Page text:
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THE story is taken from Cinthio's Novels, Decad. 8, Novel 5.
Pope. We are sent to Cinthio for the plot of Measure for Measure, and Shakspeare's judgment hath been attacked for some deviations from him in the conduct of it, when probably all he knew of the matter was from Madam Isabella, in The Heptameron of Whetstone, Lond. 4to. 1582.–She reports, in the fourth dayes Exercise, the rare Historie of Promos and Cassandra. A marginal note informs us, that Whetstone was the author of the Comedie on that subject ; which likewise had probably fallen into the hands of Shakspeare. FARMER.
There is perhaps not one of Shakspeare's plays more darkened than this by the peculiarities of its author, and the unskilfulness of its editors, by distortions of phrase, or negligence of transcription. Johnson.
Dr. Johnson's remark is so just respecting the corruptions of this play, that I shall not attempt much reformation in its metre, which is too rough, redundant, and irregular. Additions and omissions (however trifling) cannot be made without constant notice of them ; and such notices, in the present instance, would so frequently occur, as to become equally tiresome to the commentator and the reader.
Shakspeare took the fable of this play from the Promos and Cassandra of George Whetstone, published in 1578. See Theobald's note at the end.
A hint, like a seed, is more or less prolific, according to the qualities of the soil on which it is thrown. This story, which in the hands of Whetstone produced little more than barren insipidity, under the culture of Shakspeare became fertile of entertainment. The curious reader will find that the old play of Promos and Cassandra exhibits an almost complete embryo of Measure for Measure ; yet the hints on which it is formed are so slight, that it is nearly as impossible to detect them, as it is to point out in the acorn the future ramifications of the oak.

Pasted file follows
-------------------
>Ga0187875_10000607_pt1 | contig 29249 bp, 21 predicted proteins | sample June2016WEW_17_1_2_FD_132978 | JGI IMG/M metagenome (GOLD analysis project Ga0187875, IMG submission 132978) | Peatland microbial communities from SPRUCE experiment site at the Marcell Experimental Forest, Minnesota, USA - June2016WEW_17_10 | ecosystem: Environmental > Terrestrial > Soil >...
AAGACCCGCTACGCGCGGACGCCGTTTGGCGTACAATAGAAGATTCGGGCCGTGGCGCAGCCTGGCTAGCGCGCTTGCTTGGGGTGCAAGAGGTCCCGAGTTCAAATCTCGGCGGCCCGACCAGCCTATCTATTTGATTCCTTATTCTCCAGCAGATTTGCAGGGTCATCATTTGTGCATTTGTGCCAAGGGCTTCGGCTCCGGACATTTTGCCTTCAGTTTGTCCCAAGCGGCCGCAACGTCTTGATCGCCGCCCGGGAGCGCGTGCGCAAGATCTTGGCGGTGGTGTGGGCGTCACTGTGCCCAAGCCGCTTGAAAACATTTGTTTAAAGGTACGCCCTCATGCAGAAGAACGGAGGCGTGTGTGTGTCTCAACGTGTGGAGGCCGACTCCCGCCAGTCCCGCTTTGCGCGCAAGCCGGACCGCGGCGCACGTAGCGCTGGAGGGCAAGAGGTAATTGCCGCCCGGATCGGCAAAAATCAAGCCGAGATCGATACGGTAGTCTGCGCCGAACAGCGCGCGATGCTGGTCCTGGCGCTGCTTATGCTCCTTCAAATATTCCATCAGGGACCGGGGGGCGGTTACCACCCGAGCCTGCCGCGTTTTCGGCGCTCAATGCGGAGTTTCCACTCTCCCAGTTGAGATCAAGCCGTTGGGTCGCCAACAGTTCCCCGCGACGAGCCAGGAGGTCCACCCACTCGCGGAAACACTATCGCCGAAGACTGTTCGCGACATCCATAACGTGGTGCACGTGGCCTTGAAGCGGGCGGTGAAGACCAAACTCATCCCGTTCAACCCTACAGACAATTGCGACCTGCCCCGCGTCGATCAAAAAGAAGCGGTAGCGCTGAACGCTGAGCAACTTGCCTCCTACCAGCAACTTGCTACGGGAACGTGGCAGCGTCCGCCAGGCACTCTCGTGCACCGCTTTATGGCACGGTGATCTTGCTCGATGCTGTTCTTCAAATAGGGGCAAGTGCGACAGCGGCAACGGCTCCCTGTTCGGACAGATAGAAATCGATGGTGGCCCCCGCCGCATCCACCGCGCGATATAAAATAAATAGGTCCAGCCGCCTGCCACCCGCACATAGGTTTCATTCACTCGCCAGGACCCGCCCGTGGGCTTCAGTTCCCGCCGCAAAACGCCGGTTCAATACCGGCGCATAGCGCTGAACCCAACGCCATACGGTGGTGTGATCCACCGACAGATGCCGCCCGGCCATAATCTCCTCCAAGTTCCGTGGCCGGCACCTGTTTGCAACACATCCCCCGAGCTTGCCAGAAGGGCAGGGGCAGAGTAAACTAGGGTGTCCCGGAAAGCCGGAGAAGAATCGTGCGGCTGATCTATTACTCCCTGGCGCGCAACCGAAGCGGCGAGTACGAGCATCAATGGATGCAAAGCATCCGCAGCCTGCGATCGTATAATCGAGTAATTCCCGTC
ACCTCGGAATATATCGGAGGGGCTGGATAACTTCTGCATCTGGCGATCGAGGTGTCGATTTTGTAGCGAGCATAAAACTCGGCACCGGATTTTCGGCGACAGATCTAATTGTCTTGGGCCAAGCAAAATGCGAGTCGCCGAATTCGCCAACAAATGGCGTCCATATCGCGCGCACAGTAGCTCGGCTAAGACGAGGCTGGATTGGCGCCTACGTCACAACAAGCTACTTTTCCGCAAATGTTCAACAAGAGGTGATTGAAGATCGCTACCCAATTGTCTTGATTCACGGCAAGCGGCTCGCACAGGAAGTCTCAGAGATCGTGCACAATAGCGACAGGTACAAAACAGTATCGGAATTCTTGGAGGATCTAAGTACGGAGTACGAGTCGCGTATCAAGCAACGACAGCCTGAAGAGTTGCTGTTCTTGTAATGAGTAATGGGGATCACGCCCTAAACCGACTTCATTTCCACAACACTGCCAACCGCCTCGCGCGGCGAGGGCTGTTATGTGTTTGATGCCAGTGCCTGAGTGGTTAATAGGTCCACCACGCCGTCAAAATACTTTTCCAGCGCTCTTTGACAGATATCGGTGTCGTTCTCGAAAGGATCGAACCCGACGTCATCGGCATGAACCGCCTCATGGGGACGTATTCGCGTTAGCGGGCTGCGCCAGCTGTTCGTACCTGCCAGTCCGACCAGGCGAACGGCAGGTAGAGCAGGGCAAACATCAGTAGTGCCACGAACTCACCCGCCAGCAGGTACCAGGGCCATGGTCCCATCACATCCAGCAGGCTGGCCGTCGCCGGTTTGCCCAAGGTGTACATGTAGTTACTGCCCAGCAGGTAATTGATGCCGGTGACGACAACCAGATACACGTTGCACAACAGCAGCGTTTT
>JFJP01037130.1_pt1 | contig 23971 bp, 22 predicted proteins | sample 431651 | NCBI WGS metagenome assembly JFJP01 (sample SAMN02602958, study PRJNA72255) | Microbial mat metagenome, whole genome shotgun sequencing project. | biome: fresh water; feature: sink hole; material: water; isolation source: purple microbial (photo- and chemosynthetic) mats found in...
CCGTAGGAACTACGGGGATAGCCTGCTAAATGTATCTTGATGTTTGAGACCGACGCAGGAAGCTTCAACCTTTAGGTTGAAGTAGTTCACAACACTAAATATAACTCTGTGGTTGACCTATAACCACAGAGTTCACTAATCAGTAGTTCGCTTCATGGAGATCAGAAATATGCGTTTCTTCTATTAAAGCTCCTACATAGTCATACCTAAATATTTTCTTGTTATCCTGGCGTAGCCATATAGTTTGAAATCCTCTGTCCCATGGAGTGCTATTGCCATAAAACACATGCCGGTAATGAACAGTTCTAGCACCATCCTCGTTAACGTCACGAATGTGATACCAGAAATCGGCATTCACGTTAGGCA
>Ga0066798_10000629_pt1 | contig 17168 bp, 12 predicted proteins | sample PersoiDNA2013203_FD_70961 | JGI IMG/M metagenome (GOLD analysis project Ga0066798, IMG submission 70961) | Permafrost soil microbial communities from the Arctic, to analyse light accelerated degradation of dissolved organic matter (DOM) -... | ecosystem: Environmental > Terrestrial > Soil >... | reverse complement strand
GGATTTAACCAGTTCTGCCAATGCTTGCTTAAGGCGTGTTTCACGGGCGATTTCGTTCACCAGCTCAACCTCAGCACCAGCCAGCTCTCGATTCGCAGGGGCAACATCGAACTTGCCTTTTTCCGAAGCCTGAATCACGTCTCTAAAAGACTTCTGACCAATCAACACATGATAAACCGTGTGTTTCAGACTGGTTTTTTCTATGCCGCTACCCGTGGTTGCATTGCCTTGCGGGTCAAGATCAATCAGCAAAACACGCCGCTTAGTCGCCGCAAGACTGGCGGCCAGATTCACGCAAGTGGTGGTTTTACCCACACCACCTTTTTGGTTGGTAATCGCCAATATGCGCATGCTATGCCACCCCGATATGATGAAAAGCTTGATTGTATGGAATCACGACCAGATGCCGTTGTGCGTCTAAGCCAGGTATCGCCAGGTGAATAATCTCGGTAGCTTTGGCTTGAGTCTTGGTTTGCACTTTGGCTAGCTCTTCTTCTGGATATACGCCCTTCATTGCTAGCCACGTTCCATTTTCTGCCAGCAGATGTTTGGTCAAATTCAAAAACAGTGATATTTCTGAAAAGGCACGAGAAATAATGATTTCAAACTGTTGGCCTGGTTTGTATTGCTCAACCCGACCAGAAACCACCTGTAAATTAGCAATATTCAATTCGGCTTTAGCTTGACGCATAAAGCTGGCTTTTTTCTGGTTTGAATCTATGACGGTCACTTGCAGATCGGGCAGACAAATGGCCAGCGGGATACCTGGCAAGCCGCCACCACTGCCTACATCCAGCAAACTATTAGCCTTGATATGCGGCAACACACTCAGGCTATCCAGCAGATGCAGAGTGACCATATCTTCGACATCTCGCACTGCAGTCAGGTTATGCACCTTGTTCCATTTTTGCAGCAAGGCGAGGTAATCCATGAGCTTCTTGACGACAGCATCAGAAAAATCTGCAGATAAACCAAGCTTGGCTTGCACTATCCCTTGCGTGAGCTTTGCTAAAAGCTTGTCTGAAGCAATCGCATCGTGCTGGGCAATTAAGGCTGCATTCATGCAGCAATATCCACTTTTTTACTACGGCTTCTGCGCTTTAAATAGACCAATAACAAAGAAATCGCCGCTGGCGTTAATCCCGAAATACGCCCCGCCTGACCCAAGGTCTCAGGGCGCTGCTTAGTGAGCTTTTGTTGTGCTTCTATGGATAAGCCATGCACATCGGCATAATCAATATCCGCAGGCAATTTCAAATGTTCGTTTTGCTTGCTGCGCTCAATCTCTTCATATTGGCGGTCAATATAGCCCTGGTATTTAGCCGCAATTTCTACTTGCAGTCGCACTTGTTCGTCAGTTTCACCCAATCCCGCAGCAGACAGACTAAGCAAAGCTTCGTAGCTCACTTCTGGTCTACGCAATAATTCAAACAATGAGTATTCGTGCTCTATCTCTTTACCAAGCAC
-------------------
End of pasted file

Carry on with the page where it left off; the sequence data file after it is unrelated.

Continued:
Whetstone opens his play thus :
ACT I.-SCENE I.
“ Promos, Mayor, Shirife, Sworde Bearer: one with a bunche
of keyes : Phallax, Promos Man.
Phallax, reade out my Soveraines chardge. “ Phal. As
you commaunde I wyll: give heedeful eare. Phallax readeth the Kinges Letters Pattents, which
must be fayre written in parchment, with some
great counterfeat zeale. “ Pro. Loe, here you see what is our Soveraignes wyl,
* Loe, heare his wish, that right, not might, beare swaye:
Loe, heare his care, to weede from good the yll, " To scoorge the wights, good lawes that disobay. “ Such zeale he beares, unto the common weale, ' (How so he byds, the ignoraunt to save) “ As he commaundes, the lewde doo rigor feele, &c.
“ Pro. Both swoorde and keies, unto my princes use,
“I do receyve, and gladlie take my chardge.
“ To treate of which, a whyle we wyll depart. “ Al. speake. To worke your wyll, we yeelde a willing hart.
“ Ereunt." The reader will find the argument of G. Whetstone's Promos and Cassandra, at the end of this play. It was too bulky to be inserted here. See likewise the piece itself among Six old Plays on which Shakspeare founded, &c. published by S. Leacroft, Charing Cross. Steevens.
Measure for Measure was, I believe, written in 1603. See An Attempt to ascertain the Order of Shakspeare's Plays, vol. ii.
VINCENTIO, Duke of Vienna.
ISABELLA, Sister to Claudio.
Lords, Gentlemen, Guards, Officers, and other
* Varrius might be omitted, for he is only once spoken to, and says nothing. Johnson.